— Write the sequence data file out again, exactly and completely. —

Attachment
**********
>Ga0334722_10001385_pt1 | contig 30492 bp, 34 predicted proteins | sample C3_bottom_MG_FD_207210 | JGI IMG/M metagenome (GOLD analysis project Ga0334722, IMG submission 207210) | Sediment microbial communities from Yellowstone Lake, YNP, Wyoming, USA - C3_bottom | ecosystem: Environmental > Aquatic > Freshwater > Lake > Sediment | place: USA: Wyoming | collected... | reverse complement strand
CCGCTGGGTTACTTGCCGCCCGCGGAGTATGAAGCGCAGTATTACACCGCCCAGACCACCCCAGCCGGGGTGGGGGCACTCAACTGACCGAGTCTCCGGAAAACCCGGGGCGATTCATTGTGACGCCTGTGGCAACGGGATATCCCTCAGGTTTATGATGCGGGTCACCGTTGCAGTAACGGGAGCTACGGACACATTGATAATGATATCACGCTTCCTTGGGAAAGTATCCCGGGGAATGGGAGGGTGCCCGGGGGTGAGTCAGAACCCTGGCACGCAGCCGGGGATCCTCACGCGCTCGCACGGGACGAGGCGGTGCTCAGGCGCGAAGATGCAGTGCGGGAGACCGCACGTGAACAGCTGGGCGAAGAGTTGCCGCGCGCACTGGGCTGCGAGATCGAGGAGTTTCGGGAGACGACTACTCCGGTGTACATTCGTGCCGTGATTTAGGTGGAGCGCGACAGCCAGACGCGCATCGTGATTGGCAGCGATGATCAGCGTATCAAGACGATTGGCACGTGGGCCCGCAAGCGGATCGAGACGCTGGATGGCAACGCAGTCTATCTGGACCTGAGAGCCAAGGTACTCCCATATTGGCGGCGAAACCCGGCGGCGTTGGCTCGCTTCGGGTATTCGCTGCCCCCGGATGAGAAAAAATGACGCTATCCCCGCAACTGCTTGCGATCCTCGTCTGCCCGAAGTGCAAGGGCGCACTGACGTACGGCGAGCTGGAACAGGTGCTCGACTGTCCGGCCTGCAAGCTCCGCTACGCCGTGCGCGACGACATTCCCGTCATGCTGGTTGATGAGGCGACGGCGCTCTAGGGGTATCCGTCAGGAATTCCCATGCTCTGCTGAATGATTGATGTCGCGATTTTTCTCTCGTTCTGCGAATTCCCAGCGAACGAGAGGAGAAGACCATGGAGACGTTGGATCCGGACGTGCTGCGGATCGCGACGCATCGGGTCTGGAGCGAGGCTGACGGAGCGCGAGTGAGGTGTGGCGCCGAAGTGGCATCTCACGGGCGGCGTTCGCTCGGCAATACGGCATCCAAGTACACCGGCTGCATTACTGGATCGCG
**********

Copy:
>Ga0334722_10001385_pt1 | contig 30492 bp, 34 predicted proteins | sample C3_bottom_MG_FD_207210 | JGI IMG/M metagenome (GOLD analysis project Ga0334722, IMG submission 207210) | Sediment microbial communities from Yellowstone Lake, YNP, Wyoming, USA - C3_bottom | ecosystem: Environmental > Aquatic > Freshwater > Lake > Sediment | place: USA: Wyoming | collected... | reverse complement strand
CCGCTGGGTTACTTGCCGCCCGCGGAGTATGAAGCGCAGTATTACACCGCCCAGACCACCCCAGCCGGGGTGGGGGCACTCAACTGACCGAGTCTCCGGAAAACCCGGGGCGATTCATTGTGACGCCTGTGGCAACGGGATATCCCTCAGGTTTATGATGCGGGTCACCGTTGCAGTAACGGGAGCTACGGACACATTGATAATGATATCACGCTTCCTTGGGAAAGTATCCCGGGGAATGGGAGGGTGCCCGGGGGTGAGTCAGAACCCTGGCACGCAGCCGGGGATCCTCACGCGCTCGCACGGGACGAGGCGGTGCTCAGGCGCGAAGATGCAGTGCGGGAGACCGCACGTGAACAGCTGGGCGAAGAGTTGCCGCGCGCACTGGGCTGCGAGATCGAGGAGTTTCGGGAGACGACTACTCCGGTGTACATTCGTGCCGTGATTTAGGTGGAGCGCGACAGCCAGACGCGCATCGTGATTGGCAGCGATGATCAGCGTATCAAGACGATTGGCACGTGGGCCCGCAAGCGGATCGAGACGCTGGATGGCAACGCAGTCTATCTGGACCTGAGAGCCAAGGTACTCCCATATTGGCGGCGAAACCCGGCGGCGTTGGCTCGCTTCGGGTATTCGCTGCCCCCGGATGAGAAAAAATGACGCTATCCCCGCAACTGCTTGCGATCCTCGTCTGCCCGAAGTGCAAGGGCGCACTGACGTACGGCGAGCTGGAACAGGTGCTCGACTGTCCGGCCTGCAAGCTCCGCTACGCCGTGCGCGACGACATTCCCGTCATGCTGGTTGATGAGGCGACGGCGCTCTAGGGGTATCCGTCAGGAATTCCCATGCTCTGCTGAATGATTGATGTCGCGATTTTTCTCTCGTTCTGCGAATTCCCAGCGAACGAGAGGAGAAGACCATGGAGACGTTGGATCCGGACGTGCTGCGGATCGCGACGCATCGGGTCTGGAGCGAGGCTGACGGAGCGCGAGTGAGGTGTGGCGCCGAAGTGGCATCTCACGGGCGGCGTTCGCTCGGCAATACGGCATCCAAGTACACCGGCTGCATTACTGGATCGCG